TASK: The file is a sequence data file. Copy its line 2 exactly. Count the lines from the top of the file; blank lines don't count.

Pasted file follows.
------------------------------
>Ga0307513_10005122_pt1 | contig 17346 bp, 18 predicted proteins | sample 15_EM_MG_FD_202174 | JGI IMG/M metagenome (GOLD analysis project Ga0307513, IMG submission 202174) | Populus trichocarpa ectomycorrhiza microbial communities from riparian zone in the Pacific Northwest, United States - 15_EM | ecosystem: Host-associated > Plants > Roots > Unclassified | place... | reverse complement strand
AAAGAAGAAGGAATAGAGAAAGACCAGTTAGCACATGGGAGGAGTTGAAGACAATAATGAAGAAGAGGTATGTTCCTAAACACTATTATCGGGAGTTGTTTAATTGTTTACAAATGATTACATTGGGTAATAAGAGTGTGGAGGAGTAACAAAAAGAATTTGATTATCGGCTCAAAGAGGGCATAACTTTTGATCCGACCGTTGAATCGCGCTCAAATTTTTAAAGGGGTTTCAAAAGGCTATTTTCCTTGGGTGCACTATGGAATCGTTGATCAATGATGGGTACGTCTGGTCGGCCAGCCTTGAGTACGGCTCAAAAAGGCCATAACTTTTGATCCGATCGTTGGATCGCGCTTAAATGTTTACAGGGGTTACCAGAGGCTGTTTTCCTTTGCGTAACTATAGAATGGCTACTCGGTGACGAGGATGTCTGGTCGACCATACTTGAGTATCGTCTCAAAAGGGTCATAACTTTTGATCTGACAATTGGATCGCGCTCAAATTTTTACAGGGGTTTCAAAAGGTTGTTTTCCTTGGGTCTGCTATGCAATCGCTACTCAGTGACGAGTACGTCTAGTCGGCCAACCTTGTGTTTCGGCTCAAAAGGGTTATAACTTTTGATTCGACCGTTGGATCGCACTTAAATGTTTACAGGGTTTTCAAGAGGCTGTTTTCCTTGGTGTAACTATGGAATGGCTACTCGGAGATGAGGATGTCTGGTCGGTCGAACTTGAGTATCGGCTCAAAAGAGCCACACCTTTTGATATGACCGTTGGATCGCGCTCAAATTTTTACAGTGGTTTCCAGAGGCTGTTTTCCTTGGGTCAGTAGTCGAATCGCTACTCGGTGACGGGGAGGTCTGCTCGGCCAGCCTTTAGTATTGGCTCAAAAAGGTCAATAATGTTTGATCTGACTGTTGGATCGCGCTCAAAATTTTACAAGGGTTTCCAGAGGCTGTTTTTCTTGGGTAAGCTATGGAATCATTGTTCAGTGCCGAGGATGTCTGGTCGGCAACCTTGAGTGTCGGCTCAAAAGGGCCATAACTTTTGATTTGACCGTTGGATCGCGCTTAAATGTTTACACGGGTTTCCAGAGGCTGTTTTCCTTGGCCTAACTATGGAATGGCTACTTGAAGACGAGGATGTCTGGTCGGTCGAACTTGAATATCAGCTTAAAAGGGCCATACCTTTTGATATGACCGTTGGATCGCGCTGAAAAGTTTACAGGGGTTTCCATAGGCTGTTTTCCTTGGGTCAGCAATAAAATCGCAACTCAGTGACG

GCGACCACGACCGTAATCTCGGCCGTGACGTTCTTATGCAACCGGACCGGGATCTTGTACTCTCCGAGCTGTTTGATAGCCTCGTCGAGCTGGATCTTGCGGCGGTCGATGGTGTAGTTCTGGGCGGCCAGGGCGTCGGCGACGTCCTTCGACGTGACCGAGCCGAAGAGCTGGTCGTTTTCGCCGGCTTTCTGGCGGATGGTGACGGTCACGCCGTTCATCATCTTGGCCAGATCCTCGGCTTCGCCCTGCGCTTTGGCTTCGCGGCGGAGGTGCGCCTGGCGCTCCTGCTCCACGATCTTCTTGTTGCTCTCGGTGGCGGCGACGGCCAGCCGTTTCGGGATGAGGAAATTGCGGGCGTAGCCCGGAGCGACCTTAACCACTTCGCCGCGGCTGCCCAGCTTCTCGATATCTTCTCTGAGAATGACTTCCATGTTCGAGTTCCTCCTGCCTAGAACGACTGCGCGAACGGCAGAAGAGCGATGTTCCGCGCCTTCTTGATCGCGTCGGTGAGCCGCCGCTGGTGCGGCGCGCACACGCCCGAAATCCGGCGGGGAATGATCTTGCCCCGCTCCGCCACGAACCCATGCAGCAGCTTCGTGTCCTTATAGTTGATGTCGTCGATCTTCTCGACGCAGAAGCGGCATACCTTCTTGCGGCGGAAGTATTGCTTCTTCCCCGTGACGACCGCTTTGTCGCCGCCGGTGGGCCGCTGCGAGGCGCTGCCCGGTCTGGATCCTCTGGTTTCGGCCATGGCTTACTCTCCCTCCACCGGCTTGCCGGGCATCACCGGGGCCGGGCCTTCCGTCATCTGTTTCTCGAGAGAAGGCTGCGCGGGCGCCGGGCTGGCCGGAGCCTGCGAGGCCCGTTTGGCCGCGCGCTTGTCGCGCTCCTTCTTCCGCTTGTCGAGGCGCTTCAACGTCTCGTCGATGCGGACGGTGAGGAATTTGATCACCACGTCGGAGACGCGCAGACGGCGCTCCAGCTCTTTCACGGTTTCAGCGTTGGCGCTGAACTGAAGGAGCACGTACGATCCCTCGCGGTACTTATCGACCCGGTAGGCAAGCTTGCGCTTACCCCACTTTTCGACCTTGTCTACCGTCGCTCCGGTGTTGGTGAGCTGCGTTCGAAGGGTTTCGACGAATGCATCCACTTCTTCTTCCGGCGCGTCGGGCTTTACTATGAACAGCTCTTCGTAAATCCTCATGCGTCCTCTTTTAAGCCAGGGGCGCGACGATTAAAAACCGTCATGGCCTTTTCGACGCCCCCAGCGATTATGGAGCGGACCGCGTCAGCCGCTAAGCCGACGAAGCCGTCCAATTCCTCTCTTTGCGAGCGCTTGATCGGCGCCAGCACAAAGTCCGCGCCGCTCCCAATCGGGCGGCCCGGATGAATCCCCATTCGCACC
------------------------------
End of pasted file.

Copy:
AAAGAAGAAGGAATAGAGAAAGACCAGTTAGCACATGGGAGGAGTTGAAGACAATAATGAAGAAGAGGTATGTTCCTAAACACTATTATCGGGAGTTGTTTAATTGTTTACAAATGATTACATTGGGTAATAAGAGTGTGGAGGAGTAACAAAAAGAATTTGATTATCGGCTCAAAGAGGGCATAACTTTTGATCCGACCGTTGAATCGCGCTCAAATTTTTAAAGGGGTTTCAAAAGGCTATTTTCCTTGGGTGCACTATGGAATCGTTGATCAATGATGGGTACGTCTGGTCGGCCAGCCTTGAGTACGGCTCAAAAAGGCCATAACTTTTGATCCGATCGTTGGATCGCGCTTAAATGTTTACAGGGGTTACCAGAGGCTGTTTTCCTTTGCGTAACTATAGAATGGCTACTCGGTGACGAGGATGTCTGGTCGACCATACTTGAGTATCGTCTCAAAAGGGTCATAACTTTTGATCTGACAATTGGATCGCGCTCAAATTTTTACAGGGGTTTCAAAAGGTTGTTTTCCTTGGGTCTGCTATGCAATCGCTACTCAGTGACGAGTACGTCTAGTCGGCCAACCTTGTGTTTCGGCTCAAAAGGGTTATAACTTTTGATTCGACCGTTGGATCGCACTTAAATGTTTACAGGGTTTTCAAGAGGCTGTTTTCCTTGGTGTAACTATGGAATGGCTACTCGGAGATGAGGATGTCTGGTCGGTCGAACTTGAGTATCGGCTCAAAAGAGCCACACCTTTTGATATGACCGTTGGATCGCGCTCAAATTTTTACAGTGGTTTCCAGAGGCTGTTTTCCTTGGGTCAGTAGTCGAATCGCTACTCGGTGACGGGGAGGTCTGCTCGGCCAGCCTTTAGTATTGGCTCAAAAAGGTCAATAATGTTTGATCTGACTGTTGGATCGCGCTCAAAATTTTACAAGGGTTTCCAGAGGCTGTTTTTCTTGGGTAAGCTATGGAATCATTGTTCAGTGCCGAGGATGTCTGGTCGGCAACCTTGAGTGTCGGCTCAAAAGGGCCATAACTTTTGATTTGACCGTTGGATCGCGCTTAAATGTTTACACGGGTTTCCAGAGGCTGTTTTCCTTGGCCTAACTATGGAATGGCTACTTGAAGACGAGGATGTCTGGTCGGTCGAACTTGAATATCAGCTTAAAAGGGCCATACCTTTTGATATGACCGTTGGATCGCGCTGAAAAGTTTACAGGGGTTTCCATAGGCTGTTTTCCTTGGGTCAGCAATAAAATCGCAACTCAGTGACG